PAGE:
Everyone has been talking about Ledger. There's has been blog buzz about an Academy Award nomination, though I don't know if that is more than wishful thinking. But the fact remains, The Dark Knight is Ledger's movie. I've said it before, but I think it bears repeating, that the best thing Nolan did for the Batman franchise was to hire a real actor in Christian Bale to portray Batman. He made the same wise decision when he hired Ledger.

If Christian Bale wasn't such a class act I'd feel sorry for him that Ledger's performance has been getting all the attention for this film. I have seen countless interviews and in each one Bale is asked to comment on Ledger's death, but it never seems to bother him. If you have seen any of Bale's other films, like 3:10 to Yuma or The Prestige, you'd know that Bale doesn't mind leaving the flashier performances to his fellow actors. He is known as a man who dedicates himself to the role and not to being the bigger name on the marquee. The Dark Knight is no different.

There really isn't anything I can find to say that is bad about this movie. There have been a few people who have tried, maybe one or two for the sake of notoriety. I even saw one review that claimed we should be ashamed of ourselves for gushing over this movie when people are still dying in Iraq. Worst segue ever. But I think Nolan hit all the right notes with this one. I liked Maggie Gyllenhaal in the role of Rachel Dawes because I think the storyline demanded a level of maturity that Katie Holmes didn't bring to the role. As always, Michael Cain, Morgan Freeman and Gary Oldman were solid and believable.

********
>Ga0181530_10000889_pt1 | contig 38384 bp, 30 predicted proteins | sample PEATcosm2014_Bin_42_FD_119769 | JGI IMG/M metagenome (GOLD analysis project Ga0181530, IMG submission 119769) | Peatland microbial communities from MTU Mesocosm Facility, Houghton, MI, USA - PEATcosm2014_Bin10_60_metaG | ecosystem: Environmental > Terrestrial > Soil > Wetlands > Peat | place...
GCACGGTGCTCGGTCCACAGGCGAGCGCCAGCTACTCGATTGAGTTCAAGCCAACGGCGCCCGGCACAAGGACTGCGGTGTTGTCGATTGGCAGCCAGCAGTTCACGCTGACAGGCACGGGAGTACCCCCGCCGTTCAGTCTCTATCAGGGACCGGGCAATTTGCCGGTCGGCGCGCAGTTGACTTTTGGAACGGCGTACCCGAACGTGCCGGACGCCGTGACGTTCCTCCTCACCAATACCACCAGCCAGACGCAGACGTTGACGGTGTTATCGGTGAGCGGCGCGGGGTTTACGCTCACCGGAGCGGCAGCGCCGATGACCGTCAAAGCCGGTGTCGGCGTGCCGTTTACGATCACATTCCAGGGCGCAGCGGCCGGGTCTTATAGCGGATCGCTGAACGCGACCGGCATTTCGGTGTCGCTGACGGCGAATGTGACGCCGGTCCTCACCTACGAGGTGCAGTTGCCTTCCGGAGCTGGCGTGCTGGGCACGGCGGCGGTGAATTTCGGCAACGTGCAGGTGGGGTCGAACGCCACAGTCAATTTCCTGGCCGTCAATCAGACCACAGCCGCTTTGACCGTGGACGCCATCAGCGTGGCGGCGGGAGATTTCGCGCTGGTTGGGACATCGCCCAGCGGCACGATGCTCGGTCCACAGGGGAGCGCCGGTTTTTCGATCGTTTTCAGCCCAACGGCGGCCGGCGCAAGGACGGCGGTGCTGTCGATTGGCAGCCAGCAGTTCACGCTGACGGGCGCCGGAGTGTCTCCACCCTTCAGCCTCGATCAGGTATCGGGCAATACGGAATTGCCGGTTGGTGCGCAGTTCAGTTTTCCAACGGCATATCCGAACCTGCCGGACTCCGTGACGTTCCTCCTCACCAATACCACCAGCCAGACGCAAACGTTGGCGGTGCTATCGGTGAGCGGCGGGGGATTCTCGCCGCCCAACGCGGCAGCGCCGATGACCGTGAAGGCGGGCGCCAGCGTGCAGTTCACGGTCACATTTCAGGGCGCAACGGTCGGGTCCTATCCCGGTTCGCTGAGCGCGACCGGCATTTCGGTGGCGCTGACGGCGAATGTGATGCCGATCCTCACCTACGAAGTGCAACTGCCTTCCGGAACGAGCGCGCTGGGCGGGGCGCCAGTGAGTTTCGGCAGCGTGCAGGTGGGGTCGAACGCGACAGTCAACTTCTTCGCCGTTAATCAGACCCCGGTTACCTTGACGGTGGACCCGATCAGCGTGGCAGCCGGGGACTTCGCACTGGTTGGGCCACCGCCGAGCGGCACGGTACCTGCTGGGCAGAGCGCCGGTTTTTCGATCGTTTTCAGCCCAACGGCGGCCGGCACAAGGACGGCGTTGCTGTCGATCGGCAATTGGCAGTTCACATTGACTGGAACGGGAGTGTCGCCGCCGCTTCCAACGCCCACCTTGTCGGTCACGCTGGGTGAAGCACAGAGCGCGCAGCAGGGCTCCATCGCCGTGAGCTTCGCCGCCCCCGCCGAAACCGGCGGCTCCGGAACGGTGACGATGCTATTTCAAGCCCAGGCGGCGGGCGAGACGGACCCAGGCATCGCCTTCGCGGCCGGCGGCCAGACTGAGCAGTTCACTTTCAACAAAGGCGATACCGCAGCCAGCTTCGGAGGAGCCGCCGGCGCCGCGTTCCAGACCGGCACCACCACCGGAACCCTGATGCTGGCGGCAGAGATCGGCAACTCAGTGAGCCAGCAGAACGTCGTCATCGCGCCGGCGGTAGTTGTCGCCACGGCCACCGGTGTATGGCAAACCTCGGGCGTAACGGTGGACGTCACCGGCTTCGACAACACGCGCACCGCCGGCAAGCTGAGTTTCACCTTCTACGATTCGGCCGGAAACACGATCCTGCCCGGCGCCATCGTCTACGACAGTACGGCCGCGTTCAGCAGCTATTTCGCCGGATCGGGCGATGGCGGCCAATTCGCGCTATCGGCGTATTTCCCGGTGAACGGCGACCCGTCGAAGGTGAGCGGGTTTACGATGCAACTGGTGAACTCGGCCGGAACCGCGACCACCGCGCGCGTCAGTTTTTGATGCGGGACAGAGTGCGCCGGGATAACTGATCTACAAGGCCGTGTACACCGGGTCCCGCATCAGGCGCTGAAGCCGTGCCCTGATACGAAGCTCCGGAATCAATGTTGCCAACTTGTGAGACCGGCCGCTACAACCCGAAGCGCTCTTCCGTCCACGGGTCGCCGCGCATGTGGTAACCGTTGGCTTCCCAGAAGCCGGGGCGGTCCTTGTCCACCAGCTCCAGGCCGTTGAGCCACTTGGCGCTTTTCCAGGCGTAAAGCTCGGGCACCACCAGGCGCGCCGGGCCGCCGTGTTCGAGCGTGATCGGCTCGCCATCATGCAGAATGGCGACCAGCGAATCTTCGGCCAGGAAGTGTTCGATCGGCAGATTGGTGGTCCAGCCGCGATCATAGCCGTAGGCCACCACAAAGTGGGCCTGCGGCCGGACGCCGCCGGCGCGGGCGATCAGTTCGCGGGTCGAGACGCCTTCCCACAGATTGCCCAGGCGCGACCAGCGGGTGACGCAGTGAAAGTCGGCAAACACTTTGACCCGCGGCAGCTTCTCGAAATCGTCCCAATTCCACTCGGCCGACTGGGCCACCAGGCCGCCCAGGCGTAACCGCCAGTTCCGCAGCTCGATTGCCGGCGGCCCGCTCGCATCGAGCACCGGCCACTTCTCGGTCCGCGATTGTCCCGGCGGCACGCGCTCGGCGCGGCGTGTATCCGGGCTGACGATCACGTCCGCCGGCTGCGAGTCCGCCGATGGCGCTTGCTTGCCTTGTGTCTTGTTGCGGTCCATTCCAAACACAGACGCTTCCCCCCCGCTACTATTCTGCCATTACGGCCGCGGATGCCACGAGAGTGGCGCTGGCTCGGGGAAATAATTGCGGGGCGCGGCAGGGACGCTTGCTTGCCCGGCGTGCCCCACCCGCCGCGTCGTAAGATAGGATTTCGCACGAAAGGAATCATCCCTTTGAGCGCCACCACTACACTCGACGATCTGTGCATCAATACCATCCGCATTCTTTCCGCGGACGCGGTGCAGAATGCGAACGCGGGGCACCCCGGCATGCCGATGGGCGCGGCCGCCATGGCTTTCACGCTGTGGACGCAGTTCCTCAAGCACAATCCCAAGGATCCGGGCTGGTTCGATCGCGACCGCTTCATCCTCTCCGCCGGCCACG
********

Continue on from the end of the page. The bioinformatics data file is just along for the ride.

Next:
But like the movie poster above shows, the triad of Batman, the Joker and Harvey Dent are what this movie is built upon and it's a heck of a solid foundation. The movie is a dark, violent, tense ride of a PG-13 movie and I can't recommend it enough.